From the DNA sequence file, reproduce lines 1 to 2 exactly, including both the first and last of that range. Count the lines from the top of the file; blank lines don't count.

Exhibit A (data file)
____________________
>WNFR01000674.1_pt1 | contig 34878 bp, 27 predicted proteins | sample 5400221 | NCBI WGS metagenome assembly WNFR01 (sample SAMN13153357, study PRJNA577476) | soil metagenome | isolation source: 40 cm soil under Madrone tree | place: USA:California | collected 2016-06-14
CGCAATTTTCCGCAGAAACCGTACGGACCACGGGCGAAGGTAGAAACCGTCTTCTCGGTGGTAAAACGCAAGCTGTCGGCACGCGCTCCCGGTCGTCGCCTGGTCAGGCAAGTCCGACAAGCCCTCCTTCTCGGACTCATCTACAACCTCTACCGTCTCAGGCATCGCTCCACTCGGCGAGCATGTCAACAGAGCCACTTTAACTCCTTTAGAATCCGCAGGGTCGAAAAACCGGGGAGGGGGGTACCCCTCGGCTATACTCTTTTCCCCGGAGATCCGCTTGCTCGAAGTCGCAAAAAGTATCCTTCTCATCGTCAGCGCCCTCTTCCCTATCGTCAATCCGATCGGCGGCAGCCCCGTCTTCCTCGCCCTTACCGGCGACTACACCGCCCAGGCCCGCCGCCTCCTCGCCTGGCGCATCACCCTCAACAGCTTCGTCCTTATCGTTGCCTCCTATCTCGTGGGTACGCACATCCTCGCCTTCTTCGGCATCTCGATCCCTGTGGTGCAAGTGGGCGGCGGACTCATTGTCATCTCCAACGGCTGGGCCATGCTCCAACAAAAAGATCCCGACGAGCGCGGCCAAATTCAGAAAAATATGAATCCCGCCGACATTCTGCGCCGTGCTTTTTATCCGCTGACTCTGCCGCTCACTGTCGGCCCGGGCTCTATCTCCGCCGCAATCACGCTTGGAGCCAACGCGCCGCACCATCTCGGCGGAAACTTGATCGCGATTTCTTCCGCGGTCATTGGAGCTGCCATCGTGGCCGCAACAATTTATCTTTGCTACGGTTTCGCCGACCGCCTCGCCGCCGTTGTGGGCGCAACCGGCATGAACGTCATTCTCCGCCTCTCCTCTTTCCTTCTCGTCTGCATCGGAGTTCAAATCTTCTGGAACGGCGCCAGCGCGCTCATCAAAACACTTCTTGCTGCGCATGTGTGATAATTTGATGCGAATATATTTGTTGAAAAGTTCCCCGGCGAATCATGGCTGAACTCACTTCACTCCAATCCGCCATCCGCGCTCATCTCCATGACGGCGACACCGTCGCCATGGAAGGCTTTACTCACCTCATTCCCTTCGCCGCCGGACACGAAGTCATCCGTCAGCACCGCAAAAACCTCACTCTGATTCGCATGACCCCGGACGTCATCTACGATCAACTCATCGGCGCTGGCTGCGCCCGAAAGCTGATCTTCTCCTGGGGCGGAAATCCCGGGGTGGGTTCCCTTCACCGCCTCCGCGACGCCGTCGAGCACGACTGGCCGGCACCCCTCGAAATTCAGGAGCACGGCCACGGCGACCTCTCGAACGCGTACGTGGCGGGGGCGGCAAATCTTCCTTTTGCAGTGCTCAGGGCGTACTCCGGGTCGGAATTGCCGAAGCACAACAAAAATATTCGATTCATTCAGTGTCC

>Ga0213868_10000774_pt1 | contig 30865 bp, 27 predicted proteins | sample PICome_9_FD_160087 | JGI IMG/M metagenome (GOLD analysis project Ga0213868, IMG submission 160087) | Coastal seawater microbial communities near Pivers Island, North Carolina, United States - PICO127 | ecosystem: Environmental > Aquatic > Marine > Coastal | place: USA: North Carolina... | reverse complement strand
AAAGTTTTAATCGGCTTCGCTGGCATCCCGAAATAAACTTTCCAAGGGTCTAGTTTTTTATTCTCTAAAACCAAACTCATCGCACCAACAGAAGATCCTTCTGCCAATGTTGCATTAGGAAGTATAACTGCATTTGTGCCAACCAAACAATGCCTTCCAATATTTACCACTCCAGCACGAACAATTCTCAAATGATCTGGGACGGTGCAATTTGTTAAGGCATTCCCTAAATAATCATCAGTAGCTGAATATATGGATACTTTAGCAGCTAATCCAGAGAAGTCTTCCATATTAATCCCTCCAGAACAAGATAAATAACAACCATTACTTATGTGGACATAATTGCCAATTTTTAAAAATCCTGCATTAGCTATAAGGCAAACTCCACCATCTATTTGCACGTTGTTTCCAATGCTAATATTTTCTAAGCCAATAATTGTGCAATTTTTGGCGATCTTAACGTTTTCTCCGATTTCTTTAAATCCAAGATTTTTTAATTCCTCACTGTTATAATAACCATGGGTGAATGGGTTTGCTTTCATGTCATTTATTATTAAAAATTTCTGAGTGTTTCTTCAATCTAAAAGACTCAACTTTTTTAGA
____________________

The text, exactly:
>WNFR01000674.1_pt1 | contig 34878 bp, 27 predicted proteins | sample 5400221 | NCBI WGS metagenome assembly WNFR01 (sample SAMN13153357, study PRJNA577476) | soil metagenome | isolation source: 40 cm soil under Madrone tree | place: USA:California | collected 2016-06-14
CGCAATTTTCCGCAGAAACCGTACGGACCACGGGCGAAGGTAGAAACCGTCTTCTCGGTGGTAAAACGCAAGCTGTCGGCACGCGCTCCCGGTCGTCGCCTGGTCAGGCAAGTCCGACAAGCCCTCCTTCTCGGACTCATCTACAACCTCTACCGTCTCAGGCATCGCTCCACTCGGCGAGCATGTCAACAGAGCCACTTTAACTCCTTTAGAATCCGCAGGGTCGAAAAACCGGGGAGGGGGGTACCCCTCGGCTATACTCTTTTCCCCGGAGATCCGCTTGCTCGAAGTCGCAAAAAGTATCCTTCTCATCGTCAGCGCCCTCTTCCCTATCGTCAATCCGATCGGCGGCAGCCCCGTCTTCCTCGCCCTTACCGGCGACTACACCGCCCAGGCCCGCCGCCTCCTCGCCTGGCGCATCACCCTCAACAGCTTCGTCCTTATCGTTGCCTCCTATCTCGTGGGTACGCACATCCTCGCCTTCTTCGGCATCTCGATCCCTGTGGTGCAAGTGGGCGGCGGACTCATTGTCATCTCCAACGGCTGGGCCATGCTCCAACAAAAAGATCCCGACGAGCGCGGCCAAATTCAGAAAAATATGAATCCCGCCGACATTCTGCGCCGTGCTTTTTATCCGCTGACTCTGCCGCTCACTGTCGGCCCGGGCTCTATCTCCGCCGCAATCACGCTTGGAGCCAACGCGCCGCACCATCTCGGCGGAAACTTGATCGCGATTTCTTCCGCGGTCATTGGAGCTGCCATCGTGGCCGCAACAATTTATCTTTGCTACGGTTTCGCCGACCGCCTCGCCGCCGTTGTGGGCGCAACCGGCATGAACGTCATTCTCCGCCTCTCCTCTTTCCTTCTCGTCTGCATCGGAGTTCAAATCTTCTGGAACGGCGCCAGCGCGCTCATCAAAACACTTCTTGCTGCGCATGTGTGATAATTTGATGCGAATATATTTGTTGAAAAGTTCCCCGGCGAATCATGGCTGAACTCACTTCACTCCAATCCGCCATCCGCGCTCATCTCCATGACGGCGACACCGTCGCCATGGAAGGCTTTACTCACCTCATTCCCTTCGCCGCCGGACACGAAGTCATCCGTCAGCACCGCAAAAACCTCACTCTGATTCGCATGACCCCGGACGTCATCTACGATCAACTCATCGGCGCTGGCTGCGCCCGAAAGCTGATCTTCTCCTGGGGCGGAAATCCCGGGGTGGGTTCCCTTCACCGCCTCCGCGACGCCGTCGAGCACGACTGGCCGGCACCCCTCGAAATTCAGGAGCACGGCCACGGCGACCTCTCGAACGCGTACGTGGCGGGGGCGGCAAATCTTCCTTTTGCAGTGCTCAGGGCGTACTCCGGGTCGGAATTGCCGAAGCACAACAAAAATATTCGATTCATTCAGTGTCC